Wednesday, Oct. 20, 2021 6:00-7:00pm via Zoom
Do statues “belong” in historically important landscapes like Central Park? Did Vaux and Olmsted expect statues in the park? NYC public art and monuments expert Michele Bogart says “Yes!” To prove it, she takes us inside the social and financial networks of the late 19th c. to meet some of the players of the day—August Belmont, Christian Edward Detmold, William Cullen Bryant—and learn why they were early proponents of statues in Central Park and just how they ended up shaping the greenspace that so defines the image of our city.
Monday, Oct. 25, 2021 6:00-7:15pm via Zoom
Emery Roth, born in 1871, was an architect and Hungarian-Jewish immigrant to New York. Roth designed many of the definitive New York City hotels and apartment buildings of the 1920s and 1930s, including the UWS’s Beresford and San Remo, incorporating Beaux-Arts and Art Deco details to create the decorative streetscapes we know and love.
Historic preservation expert Andrew Dolkart and archivist Shelley Hayreh are joined by Richard Roth, Jr. and Emery Roth II for a history-filled discussion about Roth’s architecture, work, life, archive and legacy.
Tuesday, Nov. 9, 2021 6:00-7:00pm via Zoom
The development of the rocky, hilly Upper West Side into the neighborhood we now know was due in great part to the tireless work of someone practically unknown today: Cyrus Clark.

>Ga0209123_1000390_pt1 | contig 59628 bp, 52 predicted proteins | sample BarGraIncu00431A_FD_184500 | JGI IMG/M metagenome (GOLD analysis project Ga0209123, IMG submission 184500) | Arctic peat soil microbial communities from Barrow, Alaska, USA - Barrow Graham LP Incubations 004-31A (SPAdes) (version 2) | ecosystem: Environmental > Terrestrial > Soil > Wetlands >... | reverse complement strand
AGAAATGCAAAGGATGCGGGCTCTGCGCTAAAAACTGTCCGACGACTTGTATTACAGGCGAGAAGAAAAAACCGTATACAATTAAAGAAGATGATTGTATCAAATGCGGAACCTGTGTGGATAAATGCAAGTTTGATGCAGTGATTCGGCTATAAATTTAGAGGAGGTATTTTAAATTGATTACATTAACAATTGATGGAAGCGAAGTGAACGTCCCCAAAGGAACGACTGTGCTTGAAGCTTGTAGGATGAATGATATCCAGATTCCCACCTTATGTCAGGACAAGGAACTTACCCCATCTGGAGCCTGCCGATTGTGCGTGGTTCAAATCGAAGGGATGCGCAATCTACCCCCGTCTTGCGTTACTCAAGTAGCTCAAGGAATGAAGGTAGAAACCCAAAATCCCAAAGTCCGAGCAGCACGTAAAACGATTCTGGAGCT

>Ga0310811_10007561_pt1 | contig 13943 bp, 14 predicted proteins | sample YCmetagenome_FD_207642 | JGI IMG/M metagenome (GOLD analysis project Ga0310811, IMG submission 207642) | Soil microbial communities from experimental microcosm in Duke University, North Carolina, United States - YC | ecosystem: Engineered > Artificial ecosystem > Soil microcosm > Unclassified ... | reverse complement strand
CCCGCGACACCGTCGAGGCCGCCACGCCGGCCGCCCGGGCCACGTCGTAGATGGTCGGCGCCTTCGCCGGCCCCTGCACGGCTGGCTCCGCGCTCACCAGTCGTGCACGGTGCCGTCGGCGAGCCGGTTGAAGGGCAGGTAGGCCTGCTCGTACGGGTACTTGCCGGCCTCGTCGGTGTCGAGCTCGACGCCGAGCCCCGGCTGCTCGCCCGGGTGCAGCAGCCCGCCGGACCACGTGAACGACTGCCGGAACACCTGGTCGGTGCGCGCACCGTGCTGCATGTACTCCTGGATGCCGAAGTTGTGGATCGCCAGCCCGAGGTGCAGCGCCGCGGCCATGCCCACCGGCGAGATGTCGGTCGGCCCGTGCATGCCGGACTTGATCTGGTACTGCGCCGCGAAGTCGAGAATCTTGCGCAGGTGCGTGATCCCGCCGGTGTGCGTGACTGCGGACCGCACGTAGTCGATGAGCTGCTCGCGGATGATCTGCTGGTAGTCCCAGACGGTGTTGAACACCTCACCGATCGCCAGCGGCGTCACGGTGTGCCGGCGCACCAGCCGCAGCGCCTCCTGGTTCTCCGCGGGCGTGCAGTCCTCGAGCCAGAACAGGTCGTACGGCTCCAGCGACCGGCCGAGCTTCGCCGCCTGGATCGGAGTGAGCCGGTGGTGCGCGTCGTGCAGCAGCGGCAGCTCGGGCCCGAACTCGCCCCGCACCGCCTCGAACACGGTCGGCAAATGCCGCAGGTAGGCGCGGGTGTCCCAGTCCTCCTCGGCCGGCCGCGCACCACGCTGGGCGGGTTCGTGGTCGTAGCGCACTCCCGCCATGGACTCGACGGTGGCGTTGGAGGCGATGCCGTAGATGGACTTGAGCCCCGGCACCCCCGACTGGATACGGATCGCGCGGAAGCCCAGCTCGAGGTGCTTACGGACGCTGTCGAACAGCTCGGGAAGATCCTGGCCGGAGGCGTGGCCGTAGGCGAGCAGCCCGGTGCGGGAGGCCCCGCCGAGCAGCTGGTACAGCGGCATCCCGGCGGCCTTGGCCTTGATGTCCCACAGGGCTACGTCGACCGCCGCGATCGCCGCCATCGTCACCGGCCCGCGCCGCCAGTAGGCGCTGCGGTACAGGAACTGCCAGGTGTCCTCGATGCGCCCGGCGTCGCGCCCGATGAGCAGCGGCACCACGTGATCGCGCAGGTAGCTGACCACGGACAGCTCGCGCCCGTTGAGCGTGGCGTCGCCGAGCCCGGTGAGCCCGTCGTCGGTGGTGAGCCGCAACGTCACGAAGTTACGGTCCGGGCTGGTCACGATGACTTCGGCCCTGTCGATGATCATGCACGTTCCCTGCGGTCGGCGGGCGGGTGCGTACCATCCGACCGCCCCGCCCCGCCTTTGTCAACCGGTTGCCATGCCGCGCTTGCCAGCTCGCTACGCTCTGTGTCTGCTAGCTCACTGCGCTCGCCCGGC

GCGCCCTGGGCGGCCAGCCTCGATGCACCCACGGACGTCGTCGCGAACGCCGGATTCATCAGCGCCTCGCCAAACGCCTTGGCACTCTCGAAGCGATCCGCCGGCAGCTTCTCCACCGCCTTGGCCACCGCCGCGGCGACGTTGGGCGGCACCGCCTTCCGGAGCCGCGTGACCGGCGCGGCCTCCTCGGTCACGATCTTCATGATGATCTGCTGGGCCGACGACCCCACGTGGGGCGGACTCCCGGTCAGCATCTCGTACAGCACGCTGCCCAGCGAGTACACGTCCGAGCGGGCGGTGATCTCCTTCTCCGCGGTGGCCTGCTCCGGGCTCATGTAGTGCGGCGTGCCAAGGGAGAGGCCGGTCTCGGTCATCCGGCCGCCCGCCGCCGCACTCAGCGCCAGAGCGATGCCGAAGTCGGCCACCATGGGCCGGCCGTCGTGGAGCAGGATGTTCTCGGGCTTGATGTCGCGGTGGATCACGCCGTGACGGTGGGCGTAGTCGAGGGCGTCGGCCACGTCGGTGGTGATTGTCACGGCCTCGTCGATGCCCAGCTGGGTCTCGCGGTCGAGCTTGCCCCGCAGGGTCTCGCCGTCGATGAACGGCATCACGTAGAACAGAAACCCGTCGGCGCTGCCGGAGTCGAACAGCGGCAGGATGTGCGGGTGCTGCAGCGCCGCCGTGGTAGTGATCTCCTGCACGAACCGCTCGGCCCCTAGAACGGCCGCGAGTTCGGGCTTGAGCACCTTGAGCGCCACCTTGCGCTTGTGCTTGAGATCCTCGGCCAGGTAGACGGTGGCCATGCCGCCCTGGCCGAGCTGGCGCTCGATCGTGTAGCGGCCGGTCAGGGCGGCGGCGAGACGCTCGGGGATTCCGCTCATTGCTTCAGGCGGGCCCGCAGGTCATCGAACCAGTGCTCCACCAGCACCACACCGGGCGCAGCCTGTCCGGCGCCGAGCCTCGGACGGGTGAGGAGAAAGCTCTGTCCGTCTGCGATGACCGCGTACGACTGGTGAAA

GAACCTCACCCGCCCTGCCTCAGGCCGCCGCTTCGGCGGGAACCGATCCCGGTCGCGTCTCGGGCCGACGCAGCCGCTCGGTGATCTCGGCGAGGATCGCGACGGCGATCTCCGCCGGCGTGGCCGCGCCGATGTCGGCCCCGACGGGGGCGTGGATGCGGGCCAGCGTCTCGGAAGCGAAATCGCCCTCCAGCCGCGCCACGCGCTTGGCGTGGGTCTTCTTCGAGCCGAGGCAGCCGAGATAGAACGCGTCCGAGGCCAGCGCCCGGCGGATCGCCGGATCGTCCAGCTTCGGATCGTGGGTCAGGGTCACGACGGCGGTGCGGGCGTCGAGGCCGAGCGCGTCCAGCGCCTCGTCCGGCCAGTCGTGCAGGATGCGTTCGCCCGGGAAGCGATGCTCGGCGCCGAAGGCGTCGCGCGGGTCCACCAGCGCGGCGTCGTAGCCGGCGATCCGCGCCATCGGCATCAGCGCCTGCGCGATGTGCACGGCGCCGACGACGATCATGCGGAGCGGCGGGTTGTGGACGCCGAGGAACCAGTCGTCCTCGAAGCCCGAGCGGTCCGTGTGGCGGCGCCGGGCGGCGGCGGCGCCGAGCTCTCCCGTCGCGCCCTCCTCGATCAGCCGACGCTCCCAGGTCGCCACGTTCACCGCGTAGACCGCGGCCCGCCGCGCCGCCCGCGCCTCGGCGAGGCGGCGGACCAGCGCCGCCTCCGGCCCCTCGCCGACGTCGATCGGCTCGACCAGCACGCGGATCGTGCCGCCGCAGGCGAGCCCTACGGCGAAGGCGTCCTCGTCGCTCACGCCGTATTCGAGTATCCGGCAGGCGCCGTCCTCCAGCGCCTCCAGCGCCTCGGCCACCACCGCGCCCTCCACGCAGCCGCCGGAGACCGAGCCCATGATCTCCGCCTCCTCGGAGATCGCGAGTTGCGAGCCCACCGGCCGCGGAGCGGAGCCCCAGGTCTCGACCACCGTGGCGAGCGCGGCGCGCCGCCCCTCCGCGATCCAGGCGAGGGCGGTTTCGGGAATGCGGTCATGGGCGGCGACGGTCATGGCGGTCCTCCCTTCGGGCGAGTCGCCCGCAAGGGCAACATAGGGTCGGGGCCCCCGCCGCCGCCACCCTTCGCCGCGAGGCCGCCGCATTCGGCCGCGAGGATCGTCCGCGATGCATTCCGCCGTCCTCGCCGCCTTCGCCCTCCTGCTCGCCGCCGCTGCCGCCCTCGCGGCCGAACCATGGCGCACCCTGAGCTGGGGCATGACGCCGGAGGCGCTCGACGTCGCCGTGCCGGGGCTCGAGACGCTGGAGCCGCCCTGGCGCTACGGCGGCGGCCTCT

Get the full story on “The Father of the West Side” as only Tom Miller (the famed “Daytonian in Manhattan” blogger) can tell it! Miller rewinds the clock to 1880s Manhattan, when Clark used his wealth, prestige, and love of the UWS to help create a truly unique NYC community. Come wander (virtually) the streets of those early days on the “Wild West Side” and visit the Clark’s first mansion on Riverside Drive that cost a cool $2 million in today’s dollars to construct. (Note that elsewhere, as his contemporaries recalled, “the district was covered with market gardens, shanties, and desolate lots, where vagrant dogs and goats reigned supreme.”) Then grab a hansom cab down to W. 76th Street to see the stately 8,000-square-foot second mansion where the Clark family downsized in 1898. (Landmarked, so still here!)
There will be history and politics and tales of UWS shenanigans. Of course there will be fabulous architecture. But most important, there will be an incredible person, the city he envisioned and the very special neighborhood we know today.